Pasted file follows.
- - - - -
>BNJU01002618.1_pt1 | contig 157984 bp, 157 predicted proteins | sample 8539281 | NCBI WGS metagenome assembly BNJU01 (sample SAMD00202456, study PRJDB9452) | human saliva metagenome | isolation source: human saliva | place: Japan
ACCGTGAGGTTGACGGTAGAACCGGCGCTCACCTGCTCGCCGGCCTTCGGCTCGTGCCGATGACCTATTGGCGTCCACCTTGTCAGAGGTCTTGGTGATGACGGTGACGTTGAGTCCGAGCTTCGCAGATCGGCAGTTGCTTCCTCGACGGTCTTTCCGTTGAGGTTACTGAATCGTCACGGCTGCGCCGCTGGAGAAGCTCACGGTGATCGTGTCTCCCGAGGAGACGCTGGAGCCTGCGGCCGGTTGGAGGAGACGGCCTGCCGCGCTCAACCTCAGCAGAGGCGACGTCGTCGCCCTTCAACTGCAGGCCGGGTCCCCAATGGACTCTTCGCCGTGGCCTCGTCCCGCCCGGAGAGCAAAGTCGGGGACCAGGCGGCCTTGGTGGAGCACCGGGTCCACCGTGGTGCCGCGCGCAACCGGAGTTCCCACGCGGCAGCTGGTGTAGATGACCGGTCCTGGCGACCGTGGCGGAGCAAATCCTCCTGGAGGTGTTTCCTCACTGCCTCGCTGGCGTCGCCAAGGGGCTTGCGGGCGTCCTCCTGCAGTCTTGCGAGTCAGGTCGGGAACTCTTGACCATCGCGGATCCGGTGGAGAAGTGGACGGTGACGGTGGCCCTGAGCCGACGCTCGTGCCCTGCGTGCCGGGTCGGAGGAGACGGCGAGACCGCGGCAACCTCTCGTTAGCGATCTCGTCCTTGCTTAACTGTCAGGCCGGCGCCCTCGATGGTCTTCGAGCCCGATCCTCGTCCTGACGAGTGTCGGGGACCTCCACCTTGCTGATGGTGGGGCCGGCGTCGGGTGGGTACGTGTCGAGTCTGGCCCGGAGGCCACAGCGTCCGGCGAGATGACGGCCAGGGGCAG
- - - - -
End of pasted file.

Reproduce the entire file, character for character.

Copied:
>BNJU01002618.1_pt1 | contig 157984 bp, 157 predicted proteins | sample 8539281 | NCBI WGS metagenome assembly BNJU01 (sample SAMD00202456, study PRJDB9452) | human saliva metagenome | isolation source: human saliva | place: Japan
ACCGTGAGGTTGACGGTAGAACCGGCGCTCACCTGCTCGCCGGCCTTCGGCTCGTGCCGATGACCTATTGGCGTCCACCTTGTCAGAGGTCTTGGTGATGACGGTGACGTTGAGTCCGAGCTTCGCAGATCGGCAGTTGCTTCCTCGACGGTCTTTCCGTTGAGGTTACTGAATCGTCACGGCTGCGCCGCTGGAGAAGCTCACGGTGATCGTGTCTCCCGAGGAGACGCTGGAGCCTGCGGCCGGTTGGAGGAGACGGCCTGCCGCGCTCAACCTCAGCAGAGGCGACGTCGTCGCCCTTCAACTGCAGGCCGGGTCCCCAATGGACTCTTCGCCGTGGCCTCGTCCCGCCCGGAGAGCAAAGTCGGGGACCAGGCGGCCTTGGTGGAGCACCGGGTCCACCGTGGTGCCGCGCGCAACCGGAGTTCCCACGCGGCAGCTGGTGTAGATGACCGGTCCTGGCGACCGTGGCGGAGCAAATCCTCCTGGAGGTGTTTCCTCACTGCCTCGCTGGCGTCGCCAAGGGGCTTGCGGGCGTCCTCCTGCAGTCTTGCGAGTCAGGTCGGGAACTCTTGACCATCGCGGATCCGGTGGAGAAGTGGACGGTGACGGTGGCCCTGAGCCGACGCTCGTGCCCTGCGTGCCGGGTCGGAGGAGACGGCGAGACCGCGGCAACCTCTCGTTAGCGATCTCGTCCTTGCTTAACTGTCAGGCCGGCGCCCTCGATGGTCTTCGAGCCCGATCCTCGTCCTGACGAGTGTCGGGGACCTCCACCTTGCTGATGGTGGGGCCGGCGTCGGGTGGGTACGTGTCGAGTCTGGCCCGGAGGCCACAGCGTCCGGCGAGATGACGGCCAGGGGCAG